Afghan soldiers remain on high alert in the south of the country following Wednesday's clash with Taleban fighters that left 49 people dead.
Afghan officials said they dumped the bodies to warn the Taleban
The battle in Kandahar province near the Pakistan border was one of the deadliest since the fall of the Taleban regime in 2001.
"We are still on high alert mode and ready for any further
Taleban attacks," Kandahar military commander General Khan Mohammad told the AFP news agency.
After the clash, the pro-government Afghan militiamen dumped around 22 Taleban bodies over the border in Pakistan but later retrieved some of them following Pakistani protests.
We have lodged a written protest with Afghan officials and told them that it was an attempt to malign Pakistan
Saqib Aziz, Pakistan district administrator
The fighting broke out when around 100 suspected Taleban
fighters armed with rifles, machine guns and rocket launchers
attacked the pro-government troops.
Forty Taleban fighters and nine Afghan militiamen were killed.
A row quickly erupted between Afghan and Pakistani officials about the origin of the Taleban fighters.
Afghan officials claimed the Taleban fighters had crossed from Pakistan.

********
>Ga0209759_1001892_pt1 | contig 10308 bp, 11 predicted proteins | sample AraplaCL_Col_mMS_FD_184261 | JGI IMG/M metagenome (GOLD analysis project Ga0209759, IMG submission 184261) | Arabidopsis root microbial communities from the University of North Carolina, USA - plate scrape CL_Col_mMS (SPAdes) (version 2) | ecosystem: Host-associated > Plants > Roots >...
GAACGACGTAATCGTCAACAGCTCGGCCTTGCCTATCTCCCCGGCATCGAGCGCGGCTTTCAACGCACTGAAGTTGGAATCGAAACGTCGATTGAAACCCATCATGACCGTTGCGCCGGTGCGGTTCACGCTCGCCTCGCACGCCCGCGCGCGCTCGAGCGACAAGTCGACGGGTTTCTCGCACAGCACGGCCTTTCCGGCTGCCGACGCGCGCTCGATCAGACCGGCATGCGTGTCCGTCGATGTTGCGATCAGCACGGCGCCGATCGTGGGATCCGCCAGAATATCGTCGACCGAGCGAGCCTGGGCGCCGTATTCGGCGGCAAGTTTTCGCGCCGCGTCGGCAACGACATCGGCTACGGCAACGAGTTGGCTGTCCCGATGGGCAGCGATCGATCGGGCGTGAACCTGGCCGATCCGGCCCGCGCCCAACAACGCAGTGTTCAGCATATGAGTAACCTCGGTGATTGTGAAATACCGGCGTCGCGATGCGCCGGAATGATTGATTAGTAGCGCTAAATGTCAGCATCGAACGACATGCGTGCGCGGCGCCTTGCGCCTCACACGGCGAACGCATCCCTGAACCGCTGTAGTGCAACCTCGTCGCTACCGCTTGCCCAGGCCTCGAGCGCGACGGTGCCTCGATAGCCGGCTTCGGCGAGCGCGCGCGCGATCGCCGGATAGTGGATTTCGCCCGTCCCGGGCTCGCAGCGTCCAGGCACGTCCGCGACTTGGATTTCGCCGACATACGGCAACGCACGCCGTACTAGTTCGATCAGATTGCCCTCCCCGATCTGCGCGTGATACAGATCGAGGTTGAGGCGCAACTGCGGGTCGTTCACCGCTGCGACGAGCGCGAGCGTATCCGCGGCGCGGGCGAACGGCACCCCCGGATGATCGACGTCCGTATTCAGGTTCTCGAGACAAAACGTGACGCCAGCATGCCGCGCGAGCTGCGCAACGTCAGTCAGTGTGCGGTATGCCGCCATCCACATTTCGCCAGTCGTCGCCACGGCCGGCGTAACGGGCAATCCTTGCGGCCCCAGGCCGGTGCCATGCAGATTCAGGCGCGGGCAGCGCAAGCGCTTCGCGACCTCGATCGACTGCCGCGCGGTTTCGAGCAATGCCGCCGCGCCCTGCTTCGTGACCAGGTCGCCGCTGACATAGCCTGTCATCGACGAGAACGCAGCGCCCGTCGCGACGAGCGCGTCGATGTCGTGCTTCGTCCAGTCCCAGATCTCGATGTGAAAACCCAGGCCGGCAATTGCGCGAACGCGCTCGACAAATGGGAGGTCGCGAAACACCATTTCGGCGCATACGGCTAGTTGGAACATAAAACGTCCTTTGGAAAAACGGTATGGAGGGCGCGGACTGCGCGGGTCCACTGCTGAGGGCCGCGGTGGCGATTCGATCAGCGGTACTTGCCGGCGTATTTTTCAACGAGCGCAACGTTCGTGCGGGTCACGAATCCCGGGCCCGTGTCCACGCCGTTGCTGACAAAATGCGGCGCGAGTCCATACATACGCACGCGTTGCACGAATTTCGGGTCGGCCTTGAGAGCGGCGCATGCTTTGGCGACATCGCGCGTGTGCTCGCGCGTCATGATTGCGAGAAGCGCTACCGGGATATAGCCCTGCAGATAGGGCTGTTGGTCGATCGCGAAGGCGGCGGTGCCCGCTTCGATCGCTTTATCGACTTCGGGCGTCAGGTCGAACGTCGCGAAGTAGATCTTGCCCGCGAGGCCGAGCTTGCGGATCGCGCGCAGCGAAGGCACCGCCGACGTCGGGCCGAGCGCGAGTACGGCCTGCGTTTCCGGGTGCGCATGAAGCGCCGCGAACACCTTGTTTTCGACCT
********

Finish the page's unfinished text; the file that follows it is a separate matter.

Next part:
The officials ordered 22 bodies to be dumped at the Killi Faizu refugee camp just inside Pakistani territory
Reports varied about the fate of the bodies although Afghan officials accept that they retrieved some.
Saqib Aziz, administrator of Pakistan's Qila Abdullah district, said the Afghan authorities had retrieved the bodies.
He added: "We have officially lodged a written protest with Afghan officials and told them that it was an attempt to malign Pakistan.
"If [the dead] were Pakistanis then why did the Afghan
authorities accept their bodies?"
Authorities in the Afghan town of Spin Boldak said they had taken back only 14 of the bodies.
Deputy district governor of Spin Boldak Sayd Jan told Afghan Islamic Press (AIP): "The bodies of some of the Taleban had been taken by their relatives [in Pakistan]."
He said the bodies were dumped in Pakistan "to show the fate of those who confront our government will be like these [dead Taleban fighters]. Even if a thousand people come from Pakistan, we will confront them".
Mr Sayd Jan said there were no further problems in the area.
Residents of Spin Boldak told AIP the Taleban fighters were encircled and killed after running out of ammunition.
The battle was the culmination of about a week of sporadic clashes around Spin Boldak, with suspected Taleban fighters staging hit-and-run attacks on local forces.